This 2017-18/ 5777-78 “Year of Zionist Anniversaries” includes recognizing:
- 50 years since the reunification of Jerusalem following the Six Day War in June 1967;
- 120 years since Theodor Herzl convened the First Zionist Congress in Basel, Switzerlandin August 1897;
- 100 years since the Balfour Declaration was issued in November 1917 by the BritishForeign Secretary;
- 70 years since adoption of the United Nations Partition Resolution in November 1947; and,culminates with celebrating the…
- 70th anniversary of the founding of the State of Israel in May 1948.
Please share, forward and implement your own thoughts in celebration of Zionism and the American Zionist Shabbat.The American Zionist Movement wishes to thank the leaders of each of the AZM organizations who have contributed materials, ideas and thoughts in developing the American Zionist Shabbat Sourcebook. For Further Information, to make contributions of materials or resources, please contact:
Herbert Block, AZM Executive Director firstname.lastname@example.org (212) 318-6100 ext. 6946
Alicia Post, AZM Program Director email@example.com (212) 318-6100 ext. 6947
Please note: materials have been presented to AZM by our member organizations and others as resources and “food for thought” on Zionism. Inclusion of these resources here does not imply any official or full endorsement by AZM of all of the content.
The American Zionist Movement (AZM), including 25 national Jewish organizations, represents American Zionists in the World Zionist Organization and works across a broad ideological, political and religious spectrum linking the American Jewish community together in support of Israel, Zionism and the Jewish People.
Notes for a Zionist Shabbat
Rabbi Paul Golomb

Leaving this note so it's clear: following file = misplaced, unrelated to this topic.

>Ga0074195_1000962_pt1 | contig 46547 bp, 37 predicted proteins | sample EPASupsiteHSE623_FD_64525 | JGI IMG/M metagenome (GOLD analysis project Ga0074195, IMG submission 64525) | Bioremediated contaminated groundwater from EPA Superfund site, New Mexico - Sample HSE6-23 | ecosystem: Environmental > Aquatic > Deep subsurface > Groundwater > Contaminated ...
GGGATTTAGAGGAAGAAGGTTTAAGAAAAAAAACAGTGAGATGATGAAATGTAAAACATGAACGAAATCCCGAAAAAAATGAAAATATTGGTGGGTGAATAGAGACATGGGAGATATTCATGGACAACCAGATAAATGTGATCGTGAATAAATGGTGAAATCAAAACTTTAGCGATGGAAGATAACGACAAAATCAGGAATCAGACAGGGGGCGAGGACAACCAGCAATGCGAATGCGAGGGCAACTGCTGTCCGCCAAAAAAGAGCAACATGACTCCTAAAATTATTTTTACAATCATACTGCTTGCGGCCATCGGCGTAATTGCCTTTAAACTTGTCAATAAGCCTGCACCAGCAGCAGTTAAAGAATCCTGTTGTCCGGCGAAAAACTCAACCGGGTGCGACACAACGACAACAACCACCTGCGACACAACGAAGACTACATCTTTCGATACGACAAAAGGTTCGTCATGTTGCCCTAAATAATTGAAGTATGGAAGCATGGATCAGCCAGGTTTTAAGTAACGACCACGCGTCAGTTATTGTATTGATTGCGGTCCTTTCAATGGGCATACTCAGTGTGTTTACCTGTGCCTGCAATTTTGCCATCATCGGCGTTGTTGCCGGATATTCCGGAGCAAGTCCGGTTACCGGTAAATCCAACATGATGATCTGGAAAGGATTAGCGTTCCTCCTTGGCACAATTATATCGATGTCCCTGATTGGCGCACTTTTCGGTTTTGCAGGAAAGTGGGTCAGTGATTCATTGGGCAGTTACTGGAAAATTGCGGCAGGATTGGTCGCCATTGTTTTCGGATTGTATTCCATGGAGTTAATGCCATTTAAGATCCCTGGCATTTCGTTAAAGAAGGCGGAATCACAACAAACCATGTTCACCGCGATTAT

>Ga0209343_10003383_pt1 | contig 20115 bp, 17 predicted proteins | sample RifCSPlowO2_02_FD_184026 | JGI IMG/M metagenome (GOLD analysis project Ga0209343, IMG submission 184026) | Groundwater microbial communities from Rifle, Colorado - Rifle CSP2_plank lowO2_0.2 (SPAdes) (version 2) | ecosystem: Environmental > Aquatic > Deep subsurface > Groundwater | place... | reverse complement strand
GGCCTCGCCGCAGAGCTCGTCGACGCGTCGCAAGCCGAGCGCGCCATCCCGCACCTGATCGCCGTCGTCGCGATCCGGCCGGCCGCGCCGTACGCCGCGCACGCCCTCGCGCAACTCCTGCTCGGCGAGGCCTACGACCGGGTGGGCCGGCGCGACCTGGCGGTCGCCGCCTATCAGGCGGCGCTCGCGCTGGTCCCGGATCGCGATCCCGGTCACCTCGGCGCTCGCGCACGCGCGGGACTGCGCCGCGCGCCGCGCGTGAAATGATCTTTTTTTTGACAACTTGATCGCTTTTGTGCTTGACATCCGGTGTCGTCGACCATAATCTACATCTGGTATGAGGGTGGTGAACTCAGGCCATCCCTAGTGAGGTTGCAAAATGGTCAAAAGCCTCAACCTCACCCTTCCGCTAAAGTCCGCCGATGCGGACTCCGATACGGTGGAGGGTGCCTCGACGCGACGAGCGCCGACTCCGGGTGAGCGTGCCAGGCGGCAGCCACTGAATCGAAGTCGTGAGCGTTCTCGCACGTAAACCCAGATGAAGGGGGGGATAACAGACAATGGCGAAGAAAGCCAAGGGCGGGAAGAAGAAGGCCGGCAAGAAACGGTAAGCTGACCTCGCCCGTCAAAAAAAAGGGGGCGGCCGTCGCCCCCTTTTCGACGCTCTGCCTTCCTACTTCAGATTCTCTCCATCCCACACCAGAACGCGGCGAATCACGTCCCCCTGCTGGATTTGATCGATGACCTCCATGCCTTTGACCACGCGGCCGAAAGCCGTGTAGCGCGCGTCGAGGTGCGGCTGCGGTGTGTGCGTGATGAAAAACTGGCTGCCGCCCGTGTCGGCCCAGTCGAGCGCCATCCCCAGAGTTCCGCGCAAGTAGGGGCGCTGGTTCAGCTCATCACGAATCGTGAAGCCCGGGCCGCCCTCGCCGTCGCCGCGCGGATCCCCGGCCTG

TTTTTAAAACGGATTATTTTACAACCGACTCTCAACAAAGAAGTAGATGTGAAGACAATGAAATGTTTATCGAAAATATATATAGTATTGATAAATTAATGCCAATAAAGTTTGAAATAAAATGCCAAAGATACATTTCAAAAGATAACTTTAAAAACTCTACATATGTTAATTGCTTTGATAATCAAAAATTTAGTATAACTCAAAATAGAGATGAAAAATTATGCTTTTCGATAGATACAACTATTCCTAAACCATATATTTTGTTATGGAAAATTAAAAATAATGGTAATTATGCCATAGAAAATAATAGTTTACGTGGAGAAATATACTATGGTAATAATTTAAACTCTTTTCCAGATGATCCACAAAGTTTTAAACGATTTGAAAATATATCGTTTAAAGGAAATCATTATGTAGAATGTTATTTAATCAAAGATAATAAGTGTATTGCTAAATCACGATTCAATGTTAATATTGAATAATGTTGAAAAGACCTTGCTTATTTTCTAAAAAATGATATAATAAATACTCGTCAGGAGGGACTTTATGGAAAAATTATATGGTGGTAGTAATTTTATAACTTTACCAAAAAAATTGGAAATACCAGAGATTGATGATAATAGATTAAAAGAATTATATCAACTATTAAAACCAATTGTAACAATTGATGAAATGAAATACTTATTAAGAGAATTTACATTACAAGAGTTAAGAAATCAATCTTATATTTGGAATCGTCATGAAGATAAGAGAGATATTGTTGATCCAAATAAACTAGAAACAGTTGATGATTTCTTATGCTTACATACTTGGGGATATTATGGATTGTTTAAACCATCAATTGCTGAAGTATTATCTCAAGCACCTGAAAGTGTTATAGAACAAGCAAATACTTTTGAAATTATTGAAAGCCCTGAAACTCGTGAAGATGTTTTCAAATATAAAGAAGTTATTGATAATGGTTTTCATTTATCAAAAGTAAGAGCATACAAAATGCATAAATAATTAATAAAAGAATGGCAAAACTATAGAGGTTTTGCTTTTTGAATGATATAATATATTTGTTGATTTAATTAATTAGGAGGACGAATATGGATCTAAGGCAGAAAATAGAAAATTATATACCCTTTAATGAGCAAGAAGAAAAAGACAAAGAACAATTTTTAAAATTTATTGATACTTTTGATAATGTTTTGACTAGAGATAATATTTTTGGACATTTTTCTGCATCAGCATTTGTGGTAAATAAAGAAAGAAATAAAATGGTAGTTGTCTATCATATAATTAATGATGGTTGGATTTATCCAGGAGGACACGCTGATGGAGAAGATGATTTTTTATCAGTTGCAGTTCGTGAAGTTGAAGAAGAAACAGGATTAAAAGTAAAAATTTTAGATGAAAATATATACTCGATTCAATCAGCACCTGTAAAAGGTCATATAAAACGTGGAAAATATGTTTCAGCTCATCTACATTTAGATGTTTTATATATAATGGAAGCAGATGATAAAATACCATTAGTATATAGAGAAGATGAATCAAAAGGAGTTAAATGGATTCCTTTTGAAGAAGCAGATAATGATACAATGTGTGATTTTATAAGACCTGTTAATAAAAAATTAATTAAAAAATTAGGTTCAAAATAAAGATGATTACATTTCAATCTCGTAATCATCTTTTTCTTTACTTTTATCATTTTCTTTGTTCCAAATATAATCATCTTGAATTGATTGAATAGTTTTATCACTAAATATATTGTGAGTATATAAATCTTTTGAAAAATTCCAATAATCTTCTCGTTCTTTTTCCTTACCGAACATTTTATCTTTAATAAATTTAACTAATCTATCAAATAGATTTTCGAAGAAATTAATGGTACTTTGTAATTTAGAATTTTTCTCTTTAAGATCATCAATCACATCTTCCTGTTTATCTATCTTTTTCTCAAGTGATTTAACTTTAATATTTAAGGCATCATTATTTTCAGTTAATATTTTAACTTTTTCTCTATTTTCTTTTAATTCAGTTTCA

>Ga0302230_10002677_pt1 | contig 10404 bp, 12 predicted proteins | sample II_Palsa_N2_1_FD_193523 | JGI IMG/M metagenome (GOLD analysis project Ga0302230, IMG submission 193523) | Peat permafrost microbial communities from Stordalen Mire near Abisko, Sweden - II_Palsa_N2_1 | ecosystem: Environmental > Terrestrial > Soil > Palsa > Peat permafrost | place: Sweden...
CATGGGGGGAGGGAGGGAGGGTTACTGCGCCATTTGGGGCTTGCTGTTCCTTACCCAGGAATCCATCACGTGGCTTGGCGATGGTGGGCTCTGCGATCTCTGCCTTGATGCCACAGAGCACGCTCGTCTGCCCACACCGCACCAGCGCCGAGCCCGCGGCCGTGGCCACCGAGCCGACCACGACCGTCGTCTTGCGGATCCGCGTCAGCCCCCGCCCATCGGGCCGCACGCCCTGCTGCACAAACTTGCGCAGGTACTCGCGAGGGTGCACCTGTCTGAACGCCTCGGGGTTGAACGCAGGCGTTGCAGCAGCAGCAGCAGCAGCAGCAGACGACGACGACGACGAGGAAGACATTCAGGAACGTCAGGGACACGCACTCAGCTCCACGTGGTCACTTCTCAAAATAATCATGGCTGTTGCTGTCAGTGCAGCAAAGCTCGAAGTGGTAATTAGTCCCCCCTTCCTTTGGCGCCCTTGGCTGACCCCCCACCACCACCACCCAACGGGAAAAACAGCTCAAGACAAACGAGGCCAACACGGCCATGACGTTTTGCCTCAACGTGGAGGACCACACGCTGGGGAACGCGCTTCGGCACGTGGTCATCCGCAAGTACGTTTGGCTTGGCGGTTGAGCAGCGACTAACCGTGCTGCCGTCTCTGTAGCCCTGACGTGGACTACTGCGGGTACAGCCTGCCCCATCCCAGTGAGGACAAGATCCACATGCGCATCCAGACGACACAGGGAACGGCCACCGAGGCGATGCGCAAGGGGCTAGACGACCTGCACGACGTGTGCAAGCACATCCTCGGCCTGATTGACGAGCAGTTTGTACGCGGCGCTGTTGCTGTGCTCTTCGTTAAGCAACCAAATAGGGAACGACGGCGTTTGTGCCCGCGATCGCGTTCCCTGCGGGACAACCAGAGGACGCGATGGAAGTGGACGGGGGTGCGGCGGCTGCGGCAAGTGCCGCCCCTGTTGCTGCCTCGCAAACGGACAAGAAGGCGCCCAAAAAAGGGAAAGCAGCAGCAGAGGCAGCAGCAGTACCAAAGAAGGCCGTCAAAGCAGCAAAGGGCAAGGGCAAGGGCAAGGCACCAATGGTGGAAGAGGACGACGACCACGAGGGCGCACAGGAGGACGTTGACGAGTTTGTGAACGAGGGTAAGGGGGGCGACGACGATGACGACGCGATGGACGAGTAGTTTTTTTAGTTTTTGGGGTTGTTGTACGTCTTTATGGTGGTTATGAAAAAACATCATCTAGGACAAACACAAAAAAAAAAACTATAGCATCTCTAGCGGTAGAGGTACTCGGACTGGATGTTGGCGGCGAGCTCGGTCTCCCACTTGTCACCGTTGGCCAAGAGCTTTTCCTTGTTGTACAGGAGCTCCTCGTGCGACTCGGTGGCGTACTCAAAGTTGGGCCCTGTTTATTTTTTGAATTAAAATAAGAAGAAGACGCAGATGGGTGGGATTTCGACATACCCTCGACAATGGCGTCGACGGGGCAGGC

AZM Vice President for Programming
What does it mean to speak of Zionism in a Shabbat d’rash or d’var Torah? I am referring specifically to an attempt to infuse a Zionist message into talk about the parashah, rather than departing from the text.
We should note first that drawing a Zionist theme from a parashah – any Torah portion – is not obvious. The Book of Genesis focuses primarily on those personalities that become the People Israel. It is a family drama, and the principal motifs that are drawn from its chapters often center on interpersonal dynamics.
The balance of the Books of Humash – Exodus through Deuteronomy – focus on Torah as instruction and the revelation that occurred at Sinai. Sinai, most significantly, is located in the wilderness, Midbar, a place that is nowhere, and therefore can be anywhere. And the revelation itself is inscribed on tablets of stone that Moses can carry down from the mountain. An extended stretch of the Book of Exodus is given over to a detail description of a mishkan, where the tablets will be housed in an Ark and the priestly administrations performed on behalf of the people will take place. The principal feature of the mishkan is its portability. It can go anywhere!
In the balance of Scripture, Sinai (or Horeb) is mentioned a mere nine times. After the first few verses of Joshua, Moses is not mentioned at all. As Sinai disappears, it is replaced by Zion, a fixed place where God and Israel may meet. The word “Zion” is not found at all in Torah! Tanakh is rooted in the Land, but Torah is not. Even the haftarot, drawn as they are from the balance of Scripture only rarely refer to Zion.
The reading of Torah and haftarah in the Synagogue is designed for a people scattered around the world. The foundation for the Jews is the portable scroll. Zion is an abstraction, a place set aside for a messianic time. Even though many synagogues have added the language that “it is beginning of the flowering of the days of the Messiah” in order to acknowledge the restoration of the Jewish State, Zion, from the Scriptural point of view, remains stubbornly in the future. What can we glean from our Torah readings that we may apply to today?
When reading Torah in the synagogue, the Land is rarely in the foreground, but it is always in the background. Consider the lives of Abraham, Isaac and Jacob as narrated in Genesis. In the parashiot Lekh L’kha and VaYishlah, Abraham and Jacob have travelled outside of the Land, to Egypt and Aram respectively. They both have been impelled to do so because remaining is inhospitable. In Abraham’s case it is famine, for Jacob it is the enmity of Esau. While away, they both enrich themselves. Egypt and Aram have been very good for them materially. Yet, both return to the Land! What compels this return?